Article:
dancing in chains - You need to stop, and reread our debate so far. Perhaps after doing so, you will no longer confuse yourself by trying to argue against claims I have not made.
A little common sense would answer this question rather easily. Since religion is a spiritual matter, obviously faith would help the individual in a spiritual way. I don't think drawing a picture to illustrate this is necessary. Faith is solely the individual's passionate belief in the objective uncertainty (i.e. God). There's no need to rethink what we call faith, because at the end of the day that is what faith is.
Faith has nothing to do with how the individual helps others, that is solely the individual's personal responsibility. Wheter or not someone believes in God has nothing to do with how they treat people, they have to do with how they treat people.
Yes, faith can, and often does, help the individual. Arbitrary faith, without any investigation, is harmful to the individual and those around him. Faith with understanding, on the other hand, should be of great benefit to the individual and those around him.
Faith is not necessarily a 'belief in the objective uncertainty (i.e. God)'. Sure, it can be. Depending on our conception of God, we might take the question of whether or not God exists to be an objective consideration. Or, we might reject the notion of God as an object and in doing so take God out of objective consideration altogether. We might also have faith in something other than God.
I've never claimed the individual is not responsible for the way they treat others. They certainly are responsible as we are responsible for our faith, whatever that faith might be. What I'm claiming is that faith with understanding is good for the practitioner and those around him, and that arbitrary faith, faith without understanding, without consideration, without investigation, is dangerous and causes harm to the practitioner and to those around him. Whatever sort of faith a person has, and how that faith influence himself and others is that person's responsibility.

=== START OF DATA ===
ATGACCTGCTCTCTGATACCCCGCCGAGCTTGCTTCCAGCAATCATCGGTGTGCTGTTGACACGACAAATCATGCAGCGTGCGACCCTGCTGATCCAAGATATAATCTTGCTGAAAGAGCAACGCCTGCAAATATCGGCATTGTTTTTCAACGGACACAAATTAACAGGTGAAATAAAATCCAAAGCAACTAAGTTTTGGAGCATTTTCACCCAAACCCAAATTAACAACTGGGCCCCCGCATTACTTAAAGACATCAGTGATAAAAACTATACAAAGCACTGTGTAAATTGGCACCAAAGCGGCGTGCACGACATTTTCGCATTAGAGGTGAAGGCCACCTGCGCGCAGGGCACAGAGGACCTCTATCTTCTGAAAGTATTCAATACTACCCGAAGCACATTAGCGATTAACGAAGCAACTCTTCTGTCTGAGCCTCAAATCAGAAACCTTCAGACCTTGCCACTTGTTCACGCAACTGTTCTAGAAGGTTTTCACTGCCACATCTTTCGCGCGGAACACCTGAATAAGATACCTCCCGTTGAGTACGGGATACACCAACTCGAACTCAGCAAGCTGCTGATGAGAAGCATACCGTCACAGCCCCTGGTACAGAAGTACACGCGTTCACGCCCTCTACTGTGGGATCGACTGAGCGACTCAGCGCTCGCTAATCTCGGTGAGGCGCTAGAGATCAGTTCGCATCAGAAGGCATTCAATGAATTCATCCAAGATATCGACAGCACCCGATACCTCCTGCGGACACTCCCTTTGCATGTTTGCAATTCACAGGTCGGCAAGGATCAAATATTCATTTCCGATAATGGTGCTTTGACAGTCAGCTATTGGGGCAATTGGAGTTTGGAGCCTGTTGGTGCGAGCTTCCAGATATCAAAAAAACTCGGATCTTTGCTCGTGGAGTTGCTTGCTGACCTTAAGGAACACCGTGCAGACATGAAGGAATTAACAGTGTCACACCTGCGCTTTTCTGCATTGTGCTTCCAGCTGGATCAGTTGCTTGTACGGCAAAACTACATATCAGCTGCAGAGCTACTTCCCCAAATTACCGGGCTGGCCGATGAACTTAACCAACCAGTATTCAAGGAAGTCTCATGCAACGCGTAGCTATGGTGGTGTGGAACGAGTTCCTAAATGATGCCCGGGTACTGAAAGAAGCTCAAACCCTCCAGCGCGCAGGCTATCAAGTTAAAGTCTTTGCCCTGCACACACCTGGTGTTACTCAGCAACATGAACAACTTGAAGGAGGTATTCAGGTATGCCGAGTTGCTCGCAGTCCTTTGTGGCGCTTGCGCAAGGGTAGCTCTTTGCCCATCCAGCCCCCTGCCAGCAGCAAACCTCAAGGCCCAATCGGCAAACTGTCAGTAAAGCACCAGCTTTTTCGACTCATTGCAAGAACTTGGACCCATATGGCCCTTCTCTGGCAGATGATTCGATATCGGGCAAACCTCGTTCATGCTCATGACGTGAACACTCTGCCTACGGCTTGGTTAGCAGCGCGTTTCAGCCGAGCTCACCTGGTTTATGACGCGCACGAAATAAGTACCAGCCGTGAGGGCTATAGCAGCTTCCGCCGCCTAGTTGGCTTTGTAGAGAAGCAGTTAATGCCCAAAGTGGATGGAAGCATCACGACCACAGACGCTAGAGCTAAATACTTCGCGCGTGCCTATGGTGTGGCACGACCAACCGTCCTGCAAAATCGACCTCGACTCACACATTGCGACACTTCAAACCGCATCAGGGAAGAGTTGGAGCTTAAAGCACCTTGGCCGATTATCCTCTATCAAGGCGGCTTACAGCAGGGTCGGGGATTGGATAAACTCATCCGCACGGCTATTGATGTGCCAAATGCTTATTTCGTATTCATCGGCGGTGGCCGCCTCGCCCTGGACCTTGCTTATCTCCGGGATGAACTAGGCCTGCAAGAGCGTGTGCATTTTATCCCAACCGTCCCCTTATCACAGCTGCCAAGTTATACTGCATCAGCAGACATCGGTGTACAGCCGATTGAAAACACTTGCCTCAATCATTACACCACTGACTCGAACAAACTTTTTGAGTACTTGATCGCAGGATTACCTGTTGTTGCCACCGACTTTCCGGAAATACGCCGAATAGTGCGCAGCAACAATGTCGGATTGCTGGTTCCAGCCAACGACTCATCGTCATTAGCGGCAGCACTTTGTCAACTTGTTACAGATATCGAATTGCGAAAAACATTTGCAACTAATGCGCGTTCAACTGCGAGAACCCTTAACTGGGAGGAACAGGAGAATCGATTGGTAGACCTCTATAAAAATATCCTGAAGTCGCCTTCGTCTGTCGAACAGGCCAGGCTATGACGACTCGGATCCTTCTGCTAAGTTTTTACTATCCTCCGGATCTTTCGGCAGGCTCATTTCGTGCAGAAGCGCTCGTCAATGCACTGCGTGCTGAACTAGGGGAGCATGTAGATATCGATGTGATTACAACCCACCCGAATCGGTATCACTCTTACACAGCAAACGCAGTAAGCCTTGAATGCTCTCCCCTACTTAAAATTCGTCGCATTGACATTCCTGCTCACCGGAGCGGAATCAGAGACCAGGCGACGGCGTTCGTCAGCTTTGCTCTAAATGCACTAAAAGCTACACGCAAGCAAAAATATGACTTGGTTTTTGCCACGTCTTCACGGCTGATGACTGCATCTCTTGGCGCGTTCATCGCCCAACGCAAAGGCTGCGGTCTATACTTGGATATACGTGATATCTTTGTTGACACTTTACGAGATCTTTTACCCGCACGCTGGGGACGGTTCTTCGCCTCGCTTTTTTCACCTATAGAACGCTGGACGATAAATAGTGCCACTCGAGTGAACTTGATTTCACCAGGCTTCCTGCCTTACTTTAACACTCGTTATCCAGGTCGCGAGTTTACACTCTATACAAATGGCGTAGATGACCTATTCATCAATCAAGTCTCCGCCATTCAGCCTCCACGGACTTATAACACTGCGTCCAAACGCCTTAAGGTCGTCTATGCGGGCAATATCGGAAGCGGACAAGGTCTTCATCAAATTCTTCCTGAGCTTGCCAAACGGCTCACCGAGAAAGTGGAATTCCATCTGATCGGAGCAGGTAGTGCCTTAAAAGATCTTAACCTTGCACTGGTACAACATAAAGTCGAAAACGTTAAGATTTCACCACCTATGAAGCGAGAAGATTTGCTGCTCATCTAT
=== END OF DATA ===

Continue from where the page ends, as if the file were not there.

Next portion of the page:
Do not mistakenly assume I claim that faith is necessary for treating people well. It isn't.
his is true Jesus did not preach a selfish doctrine. However the Golden Rule can be applied to individuals regardless of whether or not they have faith in God. It is not a religious doctrine, it is a humanistic doctrine that has been preached in a multitude of different ways by many different people over the past 2500 years. Jesus did not doctor this up, this can be traced back likely to the time of Socrates or earlier. Not only that but it has since been preached by a multitude of figures throughout history. It is a humanistic doctrine and not a religious one and therefore has nothing to do with whether or not an individual has faith in God.
The fact that we can arrive at the Golden Rule by secular means of reasoning does not mean that Jesus did so. Further, most of the advocates of the Golden Rule, whatever the form, from those thousands of years, advocate that rule in a religious/spiritual context.